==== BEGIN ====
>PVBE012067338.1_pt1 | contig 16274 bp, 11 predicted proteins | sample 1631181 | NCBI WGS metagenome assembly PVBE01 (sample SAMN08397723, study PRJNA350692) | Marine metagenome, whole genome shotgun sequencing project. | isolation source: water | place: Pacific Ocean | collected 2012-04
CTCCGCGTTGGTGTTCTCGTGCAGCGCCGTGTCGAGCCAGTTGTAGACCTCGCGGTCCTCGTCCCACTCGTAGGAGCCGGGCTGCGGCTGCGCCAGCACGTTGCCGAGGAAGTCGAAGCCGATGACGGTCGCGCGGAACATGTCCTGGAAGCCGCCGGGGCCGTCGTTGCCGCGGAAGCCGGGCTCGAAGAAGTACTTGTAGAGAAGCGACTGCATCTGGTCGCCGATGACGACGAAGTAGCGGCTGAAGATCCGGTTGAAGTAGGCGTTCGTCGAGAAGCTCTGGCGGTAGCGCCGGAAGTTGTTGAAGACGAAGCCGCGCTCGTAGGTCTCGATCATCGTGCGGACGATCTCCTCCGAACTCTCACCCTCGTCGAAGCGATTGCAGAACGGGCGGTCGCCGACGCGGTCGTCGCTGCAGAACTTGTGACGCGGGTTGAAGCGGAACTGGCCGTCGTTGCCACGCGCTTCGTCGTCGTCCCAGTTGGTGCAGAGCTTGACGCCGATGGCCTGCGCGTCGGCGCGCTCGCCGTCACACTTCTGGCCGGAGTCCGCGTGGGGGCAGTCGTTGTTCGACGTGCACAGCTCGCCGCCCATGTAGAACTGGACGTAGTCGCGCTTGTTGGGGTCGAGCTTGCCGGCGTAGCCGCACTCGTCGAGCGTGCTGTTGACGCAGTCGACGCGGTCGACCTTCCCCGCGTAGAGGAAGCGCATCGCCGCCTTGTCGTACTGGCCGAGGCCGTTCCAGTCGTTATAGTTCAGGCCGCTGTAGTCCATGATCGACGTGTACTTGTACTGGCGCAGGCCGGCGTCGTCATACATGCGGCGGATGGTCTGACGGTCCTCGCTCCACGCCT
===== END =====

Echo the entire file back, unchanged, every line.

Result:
>PVBE012067338.1_pt1 | contig 16274 bp, 11 predicted proteins | sample 1631181 | NCBI WGS metagenome assembly PVBE01 (sample SAMN08397723, study PRJNA350692) | Marine metagenome, whole genome shotgun sequencing project. | isolation source: water | place: Pacific Ocean | collected 2012-04
CTCCGCGTTGGTGTTCTCGTGCAGCGCCGTGTCGAGCCAGTTGTAGACCTCGCGGTCCTCGTCCCACTCGTAGGAGCCGGGCTGCGGCTGCGCCAGCACGTTGCCGAGGAAGTCGAAGCCGATGACGGTCGCGCGGAACATGTCCTGGAAGCCGCCGGGGCCGTCGTTGCCGCGGAAGCCGGGCTCGAAGAAGTACTTGTAGAGAAGCGACTGCATCTGGTCGCCGATGACGACGAAGTAGCGGCTGAAGATCCGGTTGAAGTAGGCGTTCGTCGAGAAGCTCTGGCGGTAGCGCCGGAAGTTGTTGAAGACGAAGCCGCGCTCGTAGGTCTCGATCATCGTGCGGACGATCTCCTCCGAACTCTCACCCTCGTCGAAGCGATTGCAGAACGGGCGGTCGCCGACGCGGTCGTCGCTGCAGAACTTGTGACGCGGGTTGAAGCGGAACTGGCCGTCGTTGCCACGCGCTTCGTCGTCGTCCCAGTTGGTGCAGAGCTTGACGCCGATGGCCTGCGCGTCGGCGCGCTCGCCGTCACACTTCTGGCCGGAGTCCGCGTGGGGGCAGTCGTTGTTCGACGTGCACAGCTCGCCGCCCATGTAGAACTGGACGTAGTCGCGCTTGTTGGGGTCGAGCTTGCCGGCGTAGCCGCACTCGTCGAGCGTGCTGTTGACGCAGTCGACGCGGTCGACCTTCCCCGCGTAGAGGAAGCGCATCGCCGCCTTGTCGTACTGGCCGAGGCCGTTCCAGTCGTTATAGTTCAGGCCGCTGTAGTCCATGATCGACGTGTACTTGTACTGGCGCAGGCCGGCGTCGTCATACATGCGGCGGATGGTCTGACGGTCCTCGCTCCACGCCT